Part 2 – Care Coordination and Collaboration
In 2014, healthcare and technology are undergoing a clash of cultures. As with my elephant battles, many times the grass suffers – the grass in 2014 is the providers, depending on your point of view. There is no doubt, that technology applied to clinical practice in 2014, and years prior has been almost laughable, if we look at the amount of technology and the benefits of this technology in our daily lives. You need only to look at chances to iOS, Android, car technology, Nest and others to realize that when done properly technology adds value.
In saying all this, as I’ve previously stated, since the field of healthcare delivery system is in a state of change, all we can do is find ways to maneuver within the flux, and MOST IMPORTANTLY – ensure our patients get the best care possible.
This being said, I will try to outline and simplify the changes required of us as providers in 2014, and beyond that make up Meaningful Use. This is Part 2 of a 3 (possibly 4) part series on Health Information changes in 2014.
What is Meaningful Use?
Meaningful use is the set of standards defined by the Centers for Medicare & Medicaid Services (CMS) Incentive Programs that governs the use of electronic health records (EHR/EMR) and allows eligible providers (EPs) and eligible hospitals (EHs) to earn incentive payments by meeting specific criteria.
The Health Information Technology for Economic and Clinical Health (HITECH) Act of 2009 provides the Department of Health & Human Services (HHS) with the authority to establish programs to improve health care quality, safety, and efficiency through the promotion of health IT, including electronic health records and private and secure electronic health information exchange.
What is Care Coordination?
Care coordination is the “integration of patient care activities between two or more participants involved in a patient’s care to facilitate the appropriate delivery of health care.” In an effort to improve care coordination, CMS is using Meaningful Use to enhance how systems manage patients moving between systems. The recommendation for community Care Coordination includes:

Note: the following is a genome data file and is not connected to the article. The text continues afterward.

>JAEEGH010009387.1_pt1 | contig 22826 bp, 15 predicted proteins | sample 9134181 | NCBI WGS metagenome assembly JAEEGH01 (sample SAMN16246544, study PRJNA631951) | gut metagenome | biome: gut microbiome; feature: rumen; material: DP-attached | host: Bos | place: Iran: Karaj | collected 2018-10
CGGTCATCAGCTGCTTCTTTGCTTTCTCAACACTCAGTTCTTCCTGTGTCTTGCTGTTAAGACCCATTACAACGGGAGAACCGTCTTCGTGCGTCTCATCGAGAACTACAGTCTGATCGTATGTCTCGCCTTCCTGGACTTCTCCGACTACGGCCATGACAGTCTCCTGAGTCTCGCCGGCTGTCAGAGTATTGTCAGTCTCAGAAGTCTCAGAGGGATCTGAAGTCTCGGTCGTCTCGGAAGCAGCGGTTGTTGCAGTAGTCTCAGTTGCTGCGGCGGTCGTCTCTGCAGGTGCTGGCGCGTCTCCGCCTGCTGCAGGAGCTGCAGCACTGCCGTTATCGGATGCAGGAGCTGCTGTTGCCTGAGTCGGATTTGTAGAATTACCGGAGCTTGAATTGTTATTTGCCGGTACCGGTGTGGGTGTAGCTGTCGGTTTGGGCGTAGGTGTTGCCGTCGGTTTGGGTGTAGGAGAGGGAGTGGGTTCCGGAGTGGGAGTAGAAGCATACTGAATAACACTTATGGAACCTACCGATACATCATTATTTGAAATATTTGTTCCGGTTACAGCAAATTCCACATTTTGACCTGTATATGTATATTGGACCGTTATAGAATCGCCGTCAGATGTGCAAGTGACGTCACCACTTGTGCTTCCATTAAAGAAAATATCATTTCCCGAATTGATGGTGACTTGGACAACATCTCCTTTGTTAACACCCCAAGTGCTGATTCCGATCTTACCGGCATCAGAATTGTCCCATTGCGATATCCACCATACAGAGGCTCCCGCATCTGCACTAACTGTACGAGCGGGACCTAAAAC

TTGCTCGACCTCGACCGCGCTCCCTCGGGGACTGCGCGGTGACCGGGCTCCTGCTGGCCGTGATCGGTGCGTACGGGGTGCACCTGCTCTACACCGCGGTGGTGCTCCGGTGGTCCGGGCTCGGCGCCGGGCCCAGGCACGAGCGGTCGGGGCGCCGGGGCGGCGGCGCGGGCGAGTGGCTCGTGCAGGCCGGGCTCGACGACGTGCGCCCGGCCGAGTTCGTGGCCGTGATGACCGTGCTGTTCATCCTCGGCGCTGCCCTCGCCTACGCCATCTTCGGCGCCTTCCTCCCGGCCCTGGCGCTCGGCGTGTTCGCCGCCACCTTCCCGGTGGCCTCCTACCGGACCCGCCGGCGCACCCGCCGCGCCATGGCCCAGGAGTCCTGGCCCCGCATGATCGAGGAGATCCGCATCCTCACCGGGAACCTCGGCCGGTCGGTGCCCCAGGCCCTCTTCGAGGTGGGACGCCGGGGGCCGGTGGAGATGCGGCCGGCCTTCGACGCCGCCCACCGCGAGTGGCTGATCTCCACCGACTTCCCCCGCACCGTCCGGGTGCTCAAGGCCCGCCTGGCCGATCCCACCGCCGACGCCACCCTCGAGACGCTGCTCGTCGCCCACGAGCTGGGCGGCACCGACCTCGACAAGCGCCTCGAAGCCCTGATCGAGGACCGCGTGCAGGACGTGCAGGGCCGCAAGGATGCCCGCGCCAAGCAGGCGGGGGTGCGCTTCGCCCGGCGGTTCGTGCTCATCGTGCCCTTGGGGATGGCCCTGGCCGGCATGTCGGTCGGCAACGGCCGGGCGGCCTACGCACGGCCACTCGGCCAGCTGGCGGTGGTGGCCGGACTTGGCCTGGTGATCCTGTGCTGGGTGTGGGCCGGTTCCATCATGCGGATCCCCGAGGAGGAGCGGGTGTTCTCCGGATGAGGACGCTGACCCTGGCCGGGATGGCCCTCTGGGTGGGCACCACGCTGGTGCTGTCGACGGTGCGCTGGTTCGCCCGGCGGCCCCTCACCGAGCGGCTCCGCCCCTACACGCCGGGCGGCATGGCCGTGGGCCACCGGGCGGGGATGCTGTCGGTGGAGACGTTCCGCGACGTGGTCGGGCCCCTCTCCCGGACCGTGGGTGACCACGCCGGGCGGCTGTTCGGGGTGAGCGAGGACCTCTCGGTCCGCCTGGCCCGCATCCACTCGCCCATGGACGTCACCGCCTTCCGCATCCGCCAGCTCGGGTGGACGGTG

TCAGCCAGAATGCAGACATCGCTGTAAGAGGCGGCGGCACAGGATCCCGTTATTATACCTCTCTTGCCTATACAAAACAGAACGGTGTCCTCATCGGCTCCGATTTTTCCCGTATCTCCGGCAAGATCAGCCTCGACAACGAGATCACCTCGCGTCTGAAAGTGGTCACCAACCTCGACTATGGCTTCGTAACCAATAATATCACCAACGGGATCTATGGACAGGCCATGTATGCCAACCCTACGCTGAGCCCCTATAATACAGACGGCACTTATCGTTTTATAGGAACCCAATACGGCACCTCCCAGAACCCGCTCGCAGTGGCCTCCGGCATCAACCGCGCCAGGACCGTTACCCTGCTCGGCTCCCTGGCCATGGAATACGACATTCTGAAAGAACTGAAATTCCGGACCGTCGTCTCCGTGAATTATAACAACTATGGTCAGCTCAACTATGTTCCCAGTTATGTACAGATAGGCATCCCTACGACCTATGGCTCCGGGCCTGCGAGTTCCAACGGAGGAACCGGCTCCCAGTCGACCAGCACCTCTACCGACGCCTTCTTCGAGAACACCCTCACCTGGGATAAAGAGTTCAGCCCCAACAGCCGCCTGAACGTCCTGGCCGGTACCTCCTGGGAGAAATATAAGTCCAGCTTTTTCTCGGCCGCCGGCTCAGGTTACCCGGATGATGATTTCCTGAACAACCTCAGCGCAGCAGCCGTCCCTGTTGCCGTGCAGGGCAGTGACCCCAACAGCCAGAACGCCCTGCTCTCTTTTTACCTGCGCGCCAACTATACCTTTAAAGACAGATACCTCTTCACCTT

- Maintaining patient continuity with the primary care provider/primary care team
- Documenting and compiling patient information generated within and outside the primary care office
- Using information to coordinate care for individual patients and for tracking different patient populations within the primary care office
- Initiating, communicating, and tracking referrals and consultations
- Sharing care with clinicians across practices and settings
- Providing care and/or exchanging information for transitions and emergency care
In order to enhance patient Care Coordination at Texas Tech Physicians, the following are being implemented:
- A Patient Portal – myttpelpaso.org : Starting July 1, 2014, all patients above the age of 18 seen at Texas Tech Physicians, will be offered access to myTTP El Paso. This will be a cornerstone of the patient engagement and care coordination process. By enrolling in the portal, patients will have access to their medical record, including labs. Patients will be able to request refills on their medications, request clinic appointments, and send messages to the clinical staff, reducing the need to call clinics. The organization will plan an enlightenment campaign for internal staff, and external users. Research has shown that the most important part in getting patients to sign up for a patient portal is the provider. I would like to encourage all providers to encourage their patients to use the portal. University Medical Center (UMC) also has a patient portal targeted to patients seen at UMC and Children’s’ Hospital (EPCH) – http://myhealthep.org/ .
- Clinical Visit Summaries (CVS) – In order for patients to have portability of their health information, they are required to receive a clinical visit summary (CVS) after every visit. This allows, at the very least, a patient to have a copy of their medical problems, medications and allergies when they visit a non-Texas Tech Physicians provider. Another breed of CVS, required for transitions of care (i.e. referrals to outside providers, or transfers from hospitals and nursing homes), is a Transition of Care (TOC) document. This document is essentially a more detailed CVS which gives specialists and primary care providers outside of our system an overview of the patient’s medical history. This assists in ensuring the reduction of medical errors, and improves quality of patient care overall.
So what’s next?
Starting July 1, 2014 a number of changes will be released within the EMR. These changes are intended to add value, track care coordination, allow patients to access their information online, and some simply to track CMS requirements.
The EMR team and I shall provide updates to all faculty prior to July 1. There are a number of online FYI videos that will also be released in the coming weeks that can be reviewed to give all providers an idea of what is coming.
Again, health delivery system reform changes our workflow design in many areas. I believe that we are well positioned to meet all these challenges, this year and beyond. By embracing and leveraging technologies, we continue to optimize our clinical processes, engage in care coordination, control costs, and provide measurable high quality clinical care.
Please feel free to reach out with any questions or concerns you may have.
Ogechika K Alozie, M.D., M.P.H., CPHIMS
Chief Medical Informatics Officer (CMIO)